Bill O’Reilly is at it again. Whatever merits the Fox News pundit may have as a commentator on current events, his endeavors in historical scholarship are less than stellar. I admit to not being a regular reader of his “Killing” series, but his book Killing Lincoln–which I have read–was a mistake-ridden flop that offered nothing new to the historiography of Lincoln studies. Historians roundly criticized the book and Ford’s Theater–the very place where Lincoln was assassinated–refuses to carry it in their gift shop. O’Reilly’s influential platform on a popular news station gives him an enormous presence to influence hearts and minds across the United States, however, and so all historians must take his historical claims seriously. Whether or not his claims are accurate or inaccurate is less significant than the fact that his “history” books sell well and his identification as a historian resonates with his television followers. I interned with the National Park Service at the U.S. Grant National Historic Site (where I now work full-time) around the time Killing Lincoln was released, and I must have had at least two dozen visitors to the park over three months who told me they came because they had read that book. Never once did someone say they were visiting because they read a reputable history of the Lincoln assassination by universally respected scholars such as James Swanson, Edward Steers, and Michael Kauffman.
And so it was with great disappointment when O’Reilly, citing his identification as a historian, felt compelled to respond to First Lady Michelle Obama’s acknowledgement of the White House’s construction by enslaved black Americans by stating that those enslaved people were actually well fed and adequately taken care of. O’Reilly’s comments continue a long history of Americans, particularly white Americans, addressing the history of U.S. slavery with qualifications, equivocations, and explanations that downplay the overarching influence of slavery in the building of this nation’s economic, social, and political foundations. “Slavery was bad, but…” “Slavery existed, but…”
In my years as a public historian on the front lines of historical interpretation–which include interpreting U.S. slavery–I have heard visitors claim that slavery was a benevolent influence on black Americans since it Christianized them and took them away from the savageries of Africa. I have heard visitors respond to my talks by saying that “black people owned slaves too” and that tens of thousands of blacks fought for the Confederacy (“they don’t talk about that in the history books!”). They have told me that black slavery existed primarily “to address a labor shortage” and not because of race or racism. They have told me that these enslaved people, once they gained their freedom after the Civil War, largely chose to stay at their old master’s plantation because of their gratitude to the kindness and generosity of their former enslavers, and not because they lacked the economic resources or the freedom to obtain jobs, money, education, and land elsewhere. They have referred to the enslaved people as “the dependents,” a particularly ironic identifier given that “the dependents” were actually the white enslavers who relied on enslaved labor for their material success and high quality of life. They have told me that slavery had nothing to do with the coming of the Civil War. They have gone on TripAdvisor and called my tours “politically correct” because we as an institution have made the interpretation of slavery a central goal of our educational mission. O’Reilly’s comments about slavery at the White House, therefore, were not new to me because they fit into this unfortunate tradition of literally whitewashing slavery from the story of the United States. I get these viewpoints expressed to me by ordinary white Americans too often.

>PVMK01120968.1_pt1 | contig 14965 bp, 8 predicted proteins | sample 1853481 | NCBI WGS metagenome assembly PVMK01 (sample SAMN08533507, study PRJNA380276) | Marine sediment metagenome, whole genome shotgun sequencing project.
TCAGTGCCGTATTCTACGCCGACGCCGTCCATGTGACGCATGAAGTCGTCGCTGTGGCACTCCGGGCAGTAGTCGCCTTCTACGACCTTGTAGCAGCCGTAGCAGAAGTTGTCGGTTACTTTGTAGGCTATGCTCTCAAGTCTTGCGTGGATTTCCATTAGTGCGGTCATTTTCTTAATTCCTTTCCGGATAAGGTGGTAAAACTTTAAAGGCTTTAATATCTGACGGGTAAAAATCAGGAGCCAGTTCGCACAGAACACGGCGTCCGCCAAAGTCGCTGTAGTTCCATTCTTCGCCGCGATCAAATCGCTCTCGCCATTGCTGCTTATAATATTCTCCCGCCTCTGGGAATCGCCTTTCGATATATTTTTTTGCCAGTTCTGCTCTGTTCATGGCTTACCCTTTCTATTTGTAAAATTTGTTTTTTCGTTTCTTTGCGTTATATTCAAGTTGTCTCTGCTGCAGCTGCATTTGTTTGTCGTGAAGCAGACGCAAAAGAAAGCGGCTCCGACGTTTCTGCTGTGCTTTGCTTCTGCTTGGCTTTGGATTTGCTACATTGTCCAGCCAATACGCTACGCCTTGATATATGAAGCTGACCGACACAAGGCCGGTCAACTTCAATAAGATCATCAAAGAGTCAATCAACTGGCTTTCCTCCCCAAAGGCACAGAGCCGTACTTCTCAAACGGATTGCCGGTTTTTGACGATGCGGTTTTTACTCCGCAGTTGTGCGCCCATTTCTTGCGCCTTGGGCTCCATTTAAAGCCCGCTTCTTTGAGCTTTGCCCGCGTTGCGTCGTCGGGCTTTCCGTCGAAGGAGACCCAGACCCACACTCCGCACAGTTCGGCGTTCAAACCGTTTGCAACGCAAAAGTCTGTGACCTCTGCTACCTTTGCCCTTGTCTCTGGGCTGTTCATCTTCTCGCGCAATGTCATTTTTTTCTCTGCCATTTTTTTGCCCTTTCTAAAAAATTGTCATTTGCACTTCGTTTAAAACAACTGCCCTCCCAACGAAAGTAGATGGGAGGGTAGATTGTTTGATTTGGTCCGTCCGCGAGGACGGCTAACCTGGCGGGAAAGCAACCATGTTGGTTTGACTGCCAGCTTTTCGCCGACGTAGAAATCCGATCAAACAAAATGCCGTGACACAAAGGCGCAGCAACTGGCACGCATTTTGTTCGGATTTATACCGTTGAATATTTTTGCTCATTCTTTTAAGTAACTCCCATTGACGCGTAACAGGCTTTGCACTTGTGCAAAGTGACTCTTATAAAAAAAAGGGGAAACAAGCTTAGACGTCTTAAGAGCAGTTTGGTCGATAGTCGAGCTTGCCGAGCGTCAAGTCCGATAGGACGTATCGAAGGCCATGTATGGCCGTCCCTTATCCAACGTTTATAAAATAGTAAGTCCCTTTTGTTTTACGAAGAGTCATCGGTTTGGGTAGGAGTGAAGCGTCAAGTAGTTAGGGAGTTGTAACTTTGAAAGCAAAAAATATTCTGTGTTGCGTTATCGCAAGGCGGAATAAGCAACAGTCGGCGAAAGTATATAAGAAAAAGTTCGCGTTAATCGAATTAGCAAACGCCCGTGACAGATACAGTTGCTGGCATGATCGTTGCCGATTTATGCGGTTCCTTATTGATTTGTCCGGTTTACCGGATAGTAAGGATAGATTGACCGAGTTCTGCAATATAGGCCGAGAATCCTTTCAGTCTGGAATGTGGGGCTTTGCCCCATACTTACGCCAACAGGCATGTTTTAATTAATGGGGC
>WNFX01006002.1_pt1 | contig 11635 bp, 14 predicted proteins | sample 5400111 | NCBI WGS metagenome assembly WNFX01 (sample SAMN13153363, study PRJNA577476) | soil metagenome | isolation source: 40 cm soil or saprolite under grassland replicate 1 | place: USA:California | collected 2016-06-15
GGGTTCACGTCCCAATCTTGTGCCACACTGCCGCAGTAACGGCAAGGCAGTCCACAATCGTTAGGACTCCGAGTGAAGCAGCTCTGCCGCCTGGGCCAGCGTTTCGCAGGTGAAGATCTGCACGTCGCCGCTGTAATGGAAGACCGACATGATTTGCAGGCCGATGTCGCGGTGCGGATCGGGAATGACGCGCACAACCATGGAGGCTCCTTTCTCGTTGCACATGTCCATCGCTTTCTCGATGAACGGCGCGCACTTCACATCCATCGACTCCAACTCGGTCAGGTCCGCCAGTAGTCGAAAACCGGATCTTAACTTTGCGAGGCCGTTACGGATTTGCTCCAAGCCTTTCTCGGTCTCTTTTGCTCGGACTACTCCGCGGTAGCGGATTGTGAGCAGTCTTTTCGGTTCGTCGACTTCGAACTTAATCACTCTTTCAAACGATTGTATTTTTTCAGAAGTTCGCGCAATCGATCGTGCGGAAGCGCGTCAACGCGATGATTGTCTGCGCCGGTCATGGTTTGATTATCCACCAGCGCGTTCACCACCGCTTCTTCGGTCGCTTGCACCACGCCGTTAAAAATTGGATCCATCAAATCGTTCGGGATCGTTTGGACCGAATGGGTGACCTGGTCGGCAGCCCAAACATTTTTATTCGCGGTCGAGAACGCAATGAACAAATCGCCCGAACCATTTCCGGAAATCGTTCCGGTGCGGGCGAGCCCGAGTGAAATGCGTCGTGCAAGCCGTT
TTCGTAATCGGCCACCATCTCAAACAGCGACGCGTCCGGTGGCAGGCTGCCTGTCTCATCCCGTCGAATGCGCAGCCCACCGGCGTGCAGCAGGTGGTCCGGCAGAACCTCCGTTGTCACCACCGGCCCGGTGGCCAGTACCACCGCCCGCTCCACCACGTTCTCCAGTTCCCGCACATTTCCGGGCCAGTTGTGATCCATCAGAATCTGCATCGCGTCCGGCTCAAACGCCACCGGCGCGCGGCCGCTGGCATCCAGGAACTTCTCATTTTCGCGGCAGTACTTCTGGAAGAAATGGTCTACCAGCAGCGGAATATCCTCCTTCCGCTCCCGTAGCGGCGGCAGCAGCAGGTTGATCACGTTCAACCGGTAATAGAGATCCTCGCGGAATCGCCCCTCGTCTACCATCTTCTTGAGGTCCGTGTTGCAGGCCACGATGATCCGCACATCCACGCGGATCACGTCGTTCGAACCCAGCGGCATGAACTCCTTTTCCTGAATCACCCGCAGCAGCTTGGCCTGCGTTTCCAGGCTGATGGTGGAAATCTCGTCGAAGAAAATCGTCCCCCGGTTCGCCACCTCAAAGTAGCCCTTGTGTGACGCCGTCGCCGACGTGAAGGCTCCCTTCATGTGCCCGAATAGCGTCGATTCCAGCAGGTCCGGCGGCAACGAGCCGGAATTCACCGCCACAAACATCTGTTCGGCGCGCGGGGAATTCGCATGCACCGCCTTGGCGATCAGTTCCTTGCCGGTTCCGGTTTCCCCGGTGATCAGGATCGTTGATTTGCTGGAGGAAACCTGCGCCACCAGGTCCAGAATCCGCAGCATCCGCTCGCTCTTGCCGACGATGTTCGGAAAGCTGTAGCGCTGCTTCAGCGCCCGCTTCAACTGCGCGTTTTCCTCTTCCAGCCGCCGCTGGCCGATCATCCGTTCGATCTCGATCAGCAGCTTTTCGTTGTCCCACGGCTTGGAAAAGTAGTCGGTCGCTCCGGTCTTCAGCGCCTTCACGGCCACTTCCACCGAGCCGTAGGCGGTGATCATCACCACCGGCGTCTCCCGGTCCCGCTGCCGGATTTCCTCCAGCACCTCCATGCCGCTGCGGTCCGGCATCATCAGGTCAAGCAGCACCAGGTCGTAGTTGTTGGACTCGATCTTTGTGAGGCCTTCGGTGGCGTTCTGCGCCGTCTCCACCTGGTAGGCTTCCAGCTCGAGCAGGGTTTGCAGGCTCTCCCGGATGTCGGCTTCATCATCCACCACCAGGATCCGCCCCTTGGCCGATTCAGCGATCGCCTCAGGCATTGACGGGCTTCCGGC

Many historians have responded to O’Reilly’s comments with thoughtful essays refuting his perspective and asking what, exactly, he wanted to point out by stating them in the first place. Of these essays the biggest takeaway in my opinion has been the distinction between understanding the material conditions of slavery and the legal framework of U.S. slavery. This distinction, most forcefully argued by Rebecca Onion and Caleb McDaniel, shows that the day-to-day slave experience took many forms–from enslaved people who were “treated well” to those who were physically, emotionally, and sexually abused–but that legally all enslaved people were bound to the same rules and regulations of chattel slavery. This is not to suggest that the abuse any particular enslaved person endured or the personal gains an enslaved person made (such as Elizabeth Keckley earning wages and obtaining enough money to purchase her freedom and eventually become Mary Todd Lincoln’s dressmaker) should be disregarded, but that the bigger picture of the legal boundaries is necessary to understanding the crushing oppression of U.S. slavery. Whether or not the enslaved people who built the White House were well cared for must be fit within a legal context. That legal context includes the fact that U.S. chattel slavery was determined on the basis of race, that it was hereditary, that it was perpetual for the duration of one’s lifetime, that enslaved people always faced the fear of them or their loved ones being sold away, and that enslaved people lacked the most basic of individual freedoms, ownership of themselves. This is the context that is missing not just from O’Reilly’s comments, but many comments that I hear from Americans on a frequent basis. Part of my role as a public historian includes doing my part to provide a better understanding of this context for the people I interact with on a daily basis.